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Vitarka badahne pratipaksa bhavanam Sutra 2.33
"When disturbed by negative thoughts, opposite ones should be thought of." SriSwami Satchidananada
My mother in law always finds a way to see the positive in every situation. She has this very lovely way of CREATING a silver lining in ever cloud.
I'll never forget one day at a family party, somebody's dog peed on her foot. Before I tell the rest, you must know that she is afraid of dogs, never had one or let her kids have one growing up. We all held our breath to see her reaction.....then she laughed and said, "OH, it's good luck when a dog pees on you!" I'm not sure if this is true BUT she managed to create this thought so that she wouldn't react in a negative way to something that she really had no control over anyway.
If my mother in law were a yogi, she would be practicing pratipaksa bhavana. Cultivating the opposite. Yoga Sutra 2.33 says, "when disturbed by negative thoughts, opposite ones should be thought of."
This is not easy to do when we are in the midst of a very difficult time, but with practice, even the most challenging and emotionally turbulent moments can become a bit more peaceful.
When we "cultivate" an opposite thought, it causes us to first observe the fact that we are thinking a negative thought in the first place. This requires that we take a step back and see ourselves being pulled in a bad direction by our minds. When we do this, we have created a space between ourselves and our minds which can help us to look more clearly and objectively at the situation. Maybe then we ask ourselves, "Am I overreacting?" " Am I projecting my own biased opinions on someone else." " Is this really as bad as it seems?", and finally "Do I need to step away from this situation all together in order to keep myself from reacting in a way that is unrepairable."
When we do this, we have controlled the mind so as not to be in a reactive mode but in a creative mode. Since our thoughts create what is real to us, living this way can help us to live a happier life.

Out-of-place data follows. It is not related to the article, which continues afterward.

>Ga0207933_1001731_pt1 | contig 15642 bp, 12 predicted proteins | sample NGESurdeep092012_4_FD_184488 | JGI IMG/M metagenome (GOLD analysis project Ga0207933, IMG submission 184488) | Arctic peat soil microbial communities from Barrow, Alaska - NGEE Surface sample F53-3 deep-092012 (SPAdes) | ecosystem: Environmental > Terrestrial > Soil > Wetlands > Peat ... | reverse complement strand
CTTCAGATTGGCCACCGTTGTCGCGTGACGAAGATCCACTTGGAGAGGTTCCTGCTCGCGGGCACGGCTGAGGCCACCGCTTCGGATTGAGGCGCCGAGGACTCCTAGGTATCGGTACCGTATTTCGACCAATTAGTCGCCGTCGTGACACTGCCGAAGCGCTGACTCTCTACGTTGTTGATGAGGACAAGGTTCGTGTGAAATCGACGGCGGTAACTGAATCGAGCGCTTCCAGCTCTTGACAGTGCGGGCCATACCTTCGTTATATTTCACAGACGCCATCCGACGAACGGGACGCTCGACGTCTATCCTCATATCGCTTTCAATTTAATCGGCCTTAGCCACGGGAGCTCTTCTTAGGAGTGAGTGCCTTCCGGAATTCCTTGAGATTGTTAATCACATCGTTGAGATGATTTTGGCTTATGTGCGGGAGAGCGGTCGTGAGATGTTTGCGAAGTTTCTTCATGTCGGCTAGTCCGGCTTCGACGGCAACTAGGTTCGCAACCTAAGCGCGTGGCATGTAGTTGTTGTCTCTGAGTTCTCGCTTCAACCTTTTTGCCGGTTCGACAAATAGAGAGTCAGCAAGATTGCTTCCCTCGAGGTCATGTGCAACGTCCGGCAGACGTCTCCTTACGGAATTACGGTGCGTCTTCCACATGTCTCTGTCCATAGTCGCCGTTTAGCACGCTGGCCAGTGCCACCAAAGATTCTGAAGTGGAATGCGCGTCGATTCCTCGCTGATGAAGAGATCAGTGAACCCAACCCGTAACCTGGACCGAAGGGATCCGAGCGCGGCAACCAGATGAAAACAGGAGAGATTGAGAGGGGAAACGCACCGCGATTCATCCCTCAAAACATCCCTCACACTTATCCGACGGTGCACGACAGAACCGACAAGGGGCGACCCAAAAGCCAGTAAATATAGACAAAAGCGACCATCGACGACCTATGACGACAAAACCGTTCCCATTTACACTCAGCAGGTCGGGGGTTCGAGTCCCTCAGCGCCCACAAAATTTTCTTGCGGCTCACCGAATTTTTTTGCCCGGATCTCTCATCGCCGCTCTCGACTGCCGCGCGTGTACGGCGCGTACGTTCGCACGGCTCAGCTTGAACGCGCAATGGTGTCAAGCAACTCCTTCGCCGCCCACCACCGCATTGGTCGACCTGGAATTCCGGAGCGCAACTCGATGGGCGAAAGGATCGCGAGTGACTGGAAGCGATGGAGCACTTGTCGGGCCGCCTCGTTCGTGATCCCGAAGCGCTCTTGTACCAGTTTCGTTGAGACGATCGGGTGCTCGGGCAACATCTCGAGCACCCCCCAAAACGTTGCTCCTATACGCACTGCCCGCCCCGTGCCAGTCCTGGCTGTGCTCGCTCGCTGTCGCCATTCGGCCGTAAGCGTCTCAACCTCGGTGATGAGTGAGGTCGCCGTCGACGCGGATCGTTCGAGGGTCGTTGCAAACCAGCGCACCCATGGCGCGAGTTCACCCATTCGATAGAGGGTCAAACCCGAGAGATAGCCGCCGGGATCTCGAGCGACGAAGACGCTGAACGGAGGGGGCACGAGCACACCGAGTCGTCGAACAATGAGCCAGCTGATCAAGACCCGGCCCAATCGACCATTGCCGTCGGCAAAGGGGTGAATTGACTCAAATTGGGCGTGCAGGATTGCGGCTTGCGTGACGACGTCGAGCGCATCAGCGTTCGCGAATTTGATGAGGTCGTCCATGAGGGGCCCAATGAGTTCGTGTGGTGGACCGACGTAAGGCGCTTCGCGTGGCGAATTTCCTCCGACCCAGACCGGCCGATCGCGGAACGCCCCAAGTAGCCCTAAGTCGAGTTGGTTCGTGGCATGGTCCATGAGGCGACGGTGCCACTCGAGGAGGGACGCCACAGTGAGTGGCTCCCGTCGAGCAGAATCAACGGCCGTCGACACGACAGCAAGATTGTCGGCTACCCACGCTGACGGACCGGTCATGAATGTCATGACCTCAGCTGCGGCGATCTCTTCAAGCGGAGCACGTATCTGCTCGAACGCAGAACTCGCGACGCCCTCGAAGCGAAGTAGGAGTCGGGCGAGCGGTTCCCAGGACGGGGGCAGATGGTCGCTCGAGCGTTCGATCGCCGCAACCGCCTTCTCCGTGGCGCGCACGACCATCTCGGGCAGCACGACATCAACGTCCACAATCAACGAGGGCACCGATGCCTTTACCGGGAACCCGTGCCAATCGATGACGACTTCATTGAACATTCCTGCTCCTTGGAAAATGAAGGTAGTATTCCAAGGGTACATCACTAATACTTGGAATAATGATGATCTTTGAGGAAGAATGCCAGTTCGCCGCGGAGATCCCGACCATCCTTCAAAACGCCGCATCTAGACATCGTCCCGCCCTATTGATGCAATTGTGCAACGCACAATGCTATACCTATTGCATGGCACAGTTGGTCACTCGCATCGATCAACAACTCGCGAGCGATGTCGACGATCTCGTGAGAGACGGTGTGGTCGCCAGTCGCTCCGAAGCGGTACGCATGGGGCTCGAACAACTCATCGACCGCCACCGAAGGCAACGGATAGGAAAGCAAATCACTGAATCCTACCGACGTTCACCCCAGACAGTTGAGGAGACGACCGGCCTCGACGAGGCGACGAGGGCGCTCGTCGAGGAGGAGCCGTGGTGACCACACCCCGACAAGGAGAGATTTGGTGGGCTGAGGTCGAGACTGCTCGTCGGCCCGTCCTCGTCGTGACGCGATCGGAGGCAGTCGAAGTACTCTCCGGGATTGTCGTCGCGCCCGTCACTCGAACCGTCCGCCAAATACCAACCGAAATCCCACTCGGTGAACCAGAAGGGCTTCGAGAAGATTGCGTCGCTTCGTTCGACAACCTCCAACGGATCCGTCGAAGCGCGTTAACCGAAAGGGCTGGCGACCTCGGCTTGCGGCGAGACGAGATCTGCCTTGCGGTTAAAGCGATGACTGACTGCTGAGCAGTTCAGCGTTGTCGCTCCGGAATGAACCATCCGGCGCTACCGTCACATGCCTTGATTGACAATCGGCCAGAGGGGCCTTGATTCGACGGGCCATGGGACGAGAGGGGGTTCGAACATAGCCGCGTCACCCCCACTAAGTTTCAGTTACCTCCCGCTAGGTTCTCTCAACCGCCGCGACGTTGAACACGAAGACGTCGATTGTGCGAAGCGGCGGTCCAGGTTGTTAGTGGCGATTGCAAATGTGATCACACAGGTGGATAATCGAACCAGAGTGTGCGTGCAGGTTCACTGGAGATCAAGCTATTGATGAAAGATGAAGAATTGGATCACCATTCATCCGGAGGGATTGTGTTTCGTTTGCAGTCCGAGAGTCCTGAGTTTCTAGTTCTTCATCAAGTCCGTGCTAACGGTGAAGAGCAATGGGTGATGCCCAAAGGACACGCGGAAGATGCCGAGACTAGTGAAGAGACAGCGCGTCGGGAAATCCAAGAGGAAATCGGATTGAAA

Pratipaksa bhavana might also include being grateful for those situations and people that challenge us because they can show us how NOT to be or what we DON'T want. Now our most difficult relationships and circumstances become a practice in opening our hearts and minds to gratitude for all of life. The good and the bad.
Cultivating the opposite is ultimately about changing our attitude rather than attempting to change the person or situation that make us unhappy. So next time you find yourself being sucked into a negative state of mind, take a deep breath, a step back, and see if you might cultivate the opposite.
All Abhyasa Ahimsa Aparigraha Asmita-Ego Attachment Baron Baptiste Beginner's Mind Bramacharya Carl Jung Clear Seeing Colorless Comfortable Discomfort Creating Spaciousness In Mind And Body Cultivate The Opposite Deepak Chopra Dharma Empty Your Cup Enthusiasm Equanimity Family Fight Or Flight Great Vows Inner-awareness Inner Critic John Kabbatzinnb2faff332d Listening Mirrors To Ourselves Monkey Hunting Non Stealing Patanjali Pause Pillar Pleasure And Pain Posseses Us Practice Pratipaksa Bhavana Pratyahara Present Moment Present Moment Awareness Respond Instead Of React Samadhi Samskara Santosha Satya Sauca Sensual Pleasures Shadow Side Spirituality Steadiness And Ease Sthira And Sukha Strength Sustained Attention Svadhyaya There You Are Thich Nat Hahn This Too Shall Pass True Self Uncertainty Universal Truth What We Possess Wherever You Go Wisdom Yoga Philosophy Yoga Sutra 1. 14 Yoga Sutra 1.33 Yoga Sutra 2.33 Yoga Sutra 2 37cfe9965fa2 Yoga Sutra 2. 46 Yoga Sutras